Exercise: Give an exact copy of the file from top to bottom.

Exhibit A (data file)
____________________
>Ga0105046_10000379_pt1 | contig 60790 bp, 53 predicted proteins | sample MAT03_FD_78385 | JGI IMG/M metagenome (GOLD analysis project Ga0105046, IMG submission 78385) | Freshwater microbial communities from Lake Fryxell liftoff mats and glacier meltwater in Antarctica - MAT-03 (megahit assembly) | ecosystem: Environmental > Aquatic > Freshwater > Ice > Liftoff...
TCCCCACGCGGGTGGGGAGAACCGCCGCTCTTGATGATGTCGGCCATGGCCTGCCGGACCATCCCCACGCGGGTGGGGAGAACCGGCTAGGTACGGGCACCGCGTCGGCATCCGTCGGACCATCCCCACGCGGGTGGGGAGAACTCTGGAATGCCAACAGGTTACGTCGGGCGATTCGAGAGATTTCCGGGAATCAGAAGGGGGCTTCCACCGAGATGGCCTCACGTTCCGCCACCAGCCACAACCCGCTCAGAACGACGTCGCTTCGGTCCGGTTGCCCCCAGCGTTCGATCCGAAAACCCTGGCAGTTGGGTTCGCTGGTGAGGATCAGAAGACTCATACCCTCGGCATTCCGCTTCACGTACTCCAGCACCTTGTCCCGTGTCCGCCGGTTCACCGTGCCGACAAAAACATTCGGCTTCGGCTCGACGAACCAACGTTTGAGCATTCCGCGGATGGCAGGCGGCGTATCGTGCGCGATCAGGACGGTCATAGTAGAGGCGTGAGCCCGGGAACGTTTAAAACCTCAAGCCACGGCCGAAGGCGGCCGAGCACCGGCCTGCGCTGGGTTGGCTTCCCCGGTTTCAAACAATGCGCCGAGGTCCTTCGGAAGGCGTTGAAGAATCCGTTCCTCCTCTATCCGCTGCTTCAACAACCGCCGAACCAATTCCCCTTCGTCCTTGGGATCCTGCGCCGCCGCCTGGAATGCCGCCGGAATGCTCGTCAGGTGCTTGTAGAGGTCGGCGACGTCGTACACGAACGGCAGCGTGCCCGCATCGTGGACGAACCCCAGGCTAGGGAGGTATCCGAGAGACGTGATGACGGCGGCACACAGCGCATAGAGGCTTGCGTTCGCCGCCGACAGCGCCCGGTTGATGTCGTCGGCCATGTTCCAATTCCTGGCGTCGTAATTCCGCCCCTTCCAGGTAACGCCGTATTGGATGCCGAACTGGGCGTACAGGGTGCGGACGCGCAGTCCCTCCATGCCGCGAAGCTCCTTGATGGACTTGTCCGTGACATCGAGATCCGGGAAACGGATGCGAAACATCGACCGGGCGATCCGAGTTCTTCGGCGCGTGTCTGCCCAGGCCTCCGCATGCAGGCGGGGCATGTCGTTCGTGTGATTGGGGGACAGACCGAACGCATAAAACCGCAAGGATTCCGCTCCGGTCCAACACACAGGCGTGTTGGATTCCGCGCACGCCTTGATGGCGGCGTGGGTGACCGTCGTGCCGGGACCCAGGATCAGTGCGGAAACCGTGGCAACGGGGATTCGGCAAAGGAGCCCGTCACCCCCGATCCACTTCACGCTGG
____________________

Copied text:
>Ga0105046_10000379_pt1 | contig 60790 bp, 53 predicted proteins | sample MAT03_FD_78385 | JGI IMG/M metagenome (GOLD analysis project Ga0105046, IMG submission 78385) | Freshwater microbial communities from Lake Fryxell liftoff mats and glacier meltwater in Antarctica - MAT-03 (megahit assembly) | ecosystem: Environmental > Aquatic > Freshwater > Ice > Liftoff...
TCCCCACGCGGGTGGGGAGAACCGCCGCTCTTGATGATGTCGGCCATGGCCTGCCGGACCATCCCCACGCGGGTGGGGAGAACCGGCTAGGTACGGGCACCGCGTCGGCATCCGTCGGACCATCCCCACGCGGGTGGGGAGAACTCTGGAATGCCAACAGGTTACGTCGGGCGATTCGAGAGATTTCCGGGAATCAGAAGGGGGCTTCCACCGAGATGGCCTCACGTTCCGCCACCAGCCACAACCCGCTCAGAACGACGTCGCTTCGGTCCGGTTGCCCCCAGCGTTCGATCCGAAAACCCTGGCAGTTGGGTTCGCTGGTGAGGATCAGAAGACTCATACCCTCGGCATTCCGCTTCACGTACTCCAGCACCTTGTCCCGTGTCCGCCGGTTCACCGTGCCGACAAAAACATTCGGCTTCGGCTCGACGAACCAACGTTTGAGCATTCCGCGGATGGCAGGCGGCGTATCGTGCGCGATCAGGACGGTCATAGTAGAGGCGTGAGCCCGGGAACGTTTAAAACCTCAAGCCACGGCCGAAGGCGGCCGAGCACCGGCCTGCGCTGGGTTGGCTTCCCCGGTTTCAAACAATGCGCCGAGGTCCTTCGGAAGGCGTTGAAGAATCCGTTCCTCCTCTATCCGCTGCTTCAACAACCGCCGAACCAATTCCCCTTCGTCCTTGGGATCCTGCGCCGCCGCCTGGAATGCCGCCGGAATGCTCGTCAGGTGCTTGTAGAGGTCGGCGACGTCGTACACGAACGGCAGCGTGCCCGCATCGTGGACGAACCCCAGGCTAGGGAGGTATCCGAGAGACGTGATGACGGCGGCACACAGCGCATAGAGGCTTGCGTTCGCCGCCGACAGCGCCCGGTTGATGTCGTCGGCCATGTTCCAATTCCTGGCGTCGTAATTCCGCCCCTTCCAGGTAACGCCGTATTGGATGCCGAACTGGGCGTACAGGGTGCGGACGCGCAGTCCCTCCATGCCGCGAAGCTCCTTGATGGACTTGTCCGTGACATCGAGATCCGGGAAACGGATGCGAAACATCGACCGGGCGATCCGAGTTCTTCGGCGCGTGTCTGCCCAGGCCTCCGCATGCAGGCGGGGCATGTCGTTCGTGTGATTGGGGGACAGACCGAACGCATAAAACCGCAAGGATTCCGCTCCGGTCCAACACACAGGCGTGTTGGATTCCGCGCACGCCTTGATGGCGGCGTGGGTGACCGTCGTGCCGGGACCCAGGATCAGTGCGGAAACCGTGGCAACGGGGATTCGGCAAAGGAGCCCGTCACCCCCGATCCACTTCACGCTGG